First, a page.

In the short story “St. Lucy’s Home for Girls Raised by Wolves” Karen Russell doesn’t bother with explanations of why things are the way they are. The girls are raised by people who are both wolf and human. Sometimes they have five digits, sometimes they’re covered in fur (perhaps both). They are described early on as werewolves, but not the kind that stay human in the day and turn wolf at night under the full moon, but instead they are half wolf, half human all the time just as the name “were (half) wolf” suggests.
The main plot of the story is about a group of werewolf children who are basically given to the School by their parents who want a better life for their children and they are lead to believe that this life is the life among humans as humans. Living life in the woods is a hard life, especially for those that aren’t “purebred” wolves. They parents see how humans live and automatically assume that their children’s lives will be better than theirs.
There are small indications throughout the story that life as a human does have its downsides. The girls are encouraged to stop thinking for the pack and start thinking for themselves. They ignore the pain of the individual, even taunt the girl who cannot seem to adapt – the one who refuses not to help her fellow sisters.
The girls are normalized and socialized to groom themselves and speak human and to dance, though they never quite get the hang of any of it and are doomed to forever stick out as foreign to the humans. They do however stop killing pigeons with their bare teeth and eat cooked meat.
The nuns are working with the girls at this strange finishing school to normalize the girls so they can become naturalized human citizens. Yup, that’s right this is a thinly disguised allegory for immigration.
The sections of story are even framed by instructions from a handbook telling the nuns how to guide the girls through the process much as an immigration agent would guide his or her clients through the citizenship process. The story works on many levels, it could also be seen as an allegory for growing up – going from a wild thing that is an enfant to a refined adult. But the talk of different of the journey from one culture to the next makes it clearly a story of an immigrant moving from one world to another. (It could also be the story of a student traversing from the world of ignorance to knowledge.)
The beauty of this story is that it is told purely from the point of view of those making this journey. The narrative is in first person of one of the wolf girls. When she looks back at her wolf people in shame it is not a judgement on the author’s part, purely this girl’s story. This is what it is like for this girl to make this journey. This is what happens to her. She ends up living a half life between the humans and the wolves and not accepted by either, yet deeply ashamed of the wolf culture where she came from.
An explanation of why or how this werewolf culture came about is neither given nor necessary. It simply is. An explanation would be beyond the point. That’s not what the story is about and an explanation would only get in the way of that. There are those who would read this story and fret the entire time.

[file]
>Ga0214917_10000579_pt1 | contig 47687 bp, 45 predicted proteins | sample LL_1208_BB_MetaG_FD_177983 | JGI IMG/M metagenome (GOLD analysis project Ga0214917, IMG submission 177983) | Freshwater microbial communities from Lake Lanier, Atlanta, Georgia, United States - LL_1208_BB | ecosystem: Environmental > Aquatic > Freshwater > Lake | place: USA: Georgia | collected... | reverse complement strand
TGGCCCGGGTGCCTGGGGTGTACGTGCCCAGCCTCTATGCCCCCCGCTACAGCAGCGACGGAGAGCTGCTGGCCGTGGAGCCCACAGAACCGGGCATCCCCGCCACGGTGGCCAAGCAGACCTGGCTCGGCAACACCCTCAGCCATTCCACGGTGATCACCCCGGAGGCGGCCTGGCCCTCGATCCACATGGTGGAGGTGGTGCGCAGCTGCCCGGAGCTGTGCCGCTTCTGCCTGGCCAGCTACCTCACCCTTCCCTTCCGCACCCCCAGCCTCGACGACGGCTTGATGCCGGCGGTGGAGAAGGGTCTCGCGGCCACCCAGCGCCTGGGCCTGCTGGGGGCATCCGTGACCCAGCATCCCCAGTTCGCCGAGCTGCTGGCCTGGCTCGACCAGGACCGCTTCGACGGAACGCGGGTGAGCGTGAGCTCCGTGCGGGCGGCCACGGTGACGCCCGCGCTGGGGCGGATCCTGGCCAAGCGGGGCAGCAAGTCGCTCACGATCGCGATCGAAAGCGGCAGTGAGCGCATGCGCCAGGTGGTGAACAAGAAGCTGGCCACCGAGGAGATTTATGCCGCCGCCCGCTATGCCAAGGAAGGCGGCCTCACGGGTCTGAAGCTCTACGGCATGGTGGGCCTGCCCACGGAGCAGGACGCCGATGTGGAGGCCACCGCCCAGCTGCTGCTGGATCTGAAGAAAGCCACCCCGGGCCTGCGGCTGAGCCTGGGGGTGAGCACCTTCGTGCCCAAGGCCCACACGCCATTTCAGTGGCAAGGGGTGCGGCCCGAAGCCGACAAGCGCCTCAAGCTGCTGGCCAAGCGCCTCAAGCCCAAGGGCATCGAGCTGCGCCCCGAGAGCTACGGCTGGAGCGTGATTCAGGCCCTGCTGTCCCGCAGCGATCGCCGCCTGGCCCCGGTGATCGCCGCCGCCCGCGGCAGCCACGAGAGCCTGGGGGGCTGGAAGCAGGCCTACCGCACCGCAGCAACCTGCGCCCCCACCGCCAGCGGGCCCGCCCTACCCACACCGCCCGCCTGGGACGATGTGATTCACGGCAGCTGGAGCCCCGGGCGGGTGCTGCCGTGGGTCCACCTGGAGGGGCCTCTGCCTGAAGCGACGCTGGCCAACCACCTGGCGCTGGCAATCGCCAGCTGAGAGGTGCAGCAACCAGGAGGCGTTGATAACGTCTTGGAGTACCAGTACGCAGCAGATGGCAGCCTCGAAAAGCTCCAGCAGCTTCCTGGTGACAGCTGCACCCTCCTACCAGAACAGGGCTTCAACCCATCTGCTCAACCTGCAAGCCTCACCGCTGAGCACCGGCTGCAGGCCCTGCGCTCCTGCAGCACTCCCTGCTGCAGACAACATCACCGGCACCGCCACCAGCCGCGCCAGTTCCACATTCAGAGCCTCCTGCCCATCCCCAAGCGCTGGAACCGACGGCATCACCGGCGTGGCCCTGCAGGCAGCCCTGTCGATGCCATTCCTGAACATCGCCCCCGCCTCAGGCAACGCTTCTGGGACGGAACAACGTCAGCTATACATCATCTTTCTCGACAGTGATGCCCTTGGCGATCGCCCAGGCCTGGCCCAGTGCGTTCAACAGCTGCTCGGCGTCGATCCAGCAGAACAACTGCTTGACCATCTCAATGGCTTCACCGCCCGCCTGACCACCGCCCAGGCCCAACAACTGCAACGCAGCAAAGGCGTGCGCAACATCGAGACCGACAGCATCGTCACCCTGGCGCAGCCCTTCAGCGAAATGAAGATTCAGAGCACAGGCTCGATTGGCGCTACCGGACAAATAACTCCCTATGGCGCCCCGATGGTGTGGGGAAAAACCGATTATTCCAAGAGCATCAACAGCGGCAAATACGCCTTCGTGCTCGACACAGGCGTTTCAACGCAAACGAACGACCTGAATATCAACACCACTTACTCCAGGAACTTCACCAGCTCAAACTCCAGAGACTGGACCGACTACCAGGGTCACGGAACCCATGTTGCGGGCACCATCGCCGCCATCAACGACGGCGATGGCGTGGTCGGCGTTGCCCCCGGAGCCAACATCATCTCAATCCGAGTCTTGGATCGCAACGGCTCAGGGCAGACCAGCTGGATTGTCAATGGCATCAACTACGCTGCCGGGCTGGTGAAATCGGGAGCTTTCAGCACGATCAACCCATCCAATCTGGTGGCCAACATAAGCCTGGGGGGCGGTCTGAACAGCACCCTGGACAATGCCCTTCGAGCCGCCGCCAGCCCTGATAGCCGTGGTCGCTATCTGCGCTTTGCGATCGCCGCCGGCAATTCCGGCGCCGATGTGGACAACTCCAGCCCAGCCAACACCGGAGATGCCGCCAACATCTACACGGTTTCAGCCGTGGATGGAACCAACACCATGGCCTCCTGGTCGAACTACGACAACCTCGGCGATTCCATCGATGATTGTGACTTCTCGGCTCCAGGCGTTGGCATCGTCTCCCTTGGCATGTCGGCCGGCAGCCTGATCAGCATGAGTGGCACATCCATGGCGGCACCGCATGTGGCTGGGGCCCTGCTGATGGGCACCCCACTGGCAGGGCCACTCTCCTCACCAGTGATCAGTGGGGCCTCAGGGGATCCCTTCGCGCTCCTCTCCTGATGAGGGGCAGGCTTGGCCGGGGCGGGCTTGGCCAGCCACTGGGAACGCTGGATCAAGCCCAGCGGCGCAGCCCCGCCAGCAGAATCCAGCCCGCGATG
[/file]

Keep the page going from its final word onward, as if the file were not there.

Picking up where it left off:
“Yeah, but, where do they come from?” they would ask, “Are they wolves are they humans?” And that would be all that type of reader would get out of the story. For this person the story would be empty of meaning. He wouldn’t get that those questions were beside the point. For him suspension of disbelief is given to him via google and Wikipedia. He needs everything to make sense for everything to be easily explained, despite the fact that that is not how life works.
The allegory and metaphor even the subtext are a sticky wicket for this reader. He wants a thorough explanation, even though that is what will ruin the story. For him even the memoir will prove difficult.
There are things that are difficult to understand like technical manuals, like math and science – they too require interpretation and even science will fall short of the amount of thorough explanation required by the literal minded reader. Sorry, science doesn’t know everything and, little secret, it may never do so.
When working with literature, dig a little bit deeper, investigate the language and the situation. What does this remind you of? what could this mean beyond what it is telling you on the surface? Don’t expect everything in the story to be served up to you on a platter. You’ll have to translate, just as you have to translate mathematics or science.
(When I run across readers who complain that a classic work just doesn’t make any sense, despite the fact that to me it’s obvious, I’m reminded of a Key and Peele sketch where Jaden Smith has to have words like “outside” (that stuff that passes by your limo) and “grocery shopping” (that stuff butlers do) and “choice” (when you can’t have both things – a concept foreign to Smith) explained to him.)
“Saint Lucy’s” takes the magic of the world and makes it real. The wolf girls investigate their world by smell and by bite. That is normal for them. Their allegory is more sophisticated than the medieval allegories where Everyman confronts the Dragon of Doubt and fights it with his Sword of Faith, but still you get the gist. And when they wobble on two legs and work to pronounce human words and when they get used to not smelling their scent on everything, the meaning of what they’re doing is obvious. They’re transitioning to a different state of being much as a child learns to be an adult. When the character goes back to her old cave and everything seems smaller, more quaint after she has graduated from her school (totally naturalized), it’s a reminder of what a person who has become used to another country feels when going back to her native land. No explanation is needed. The translation of allegory is clear.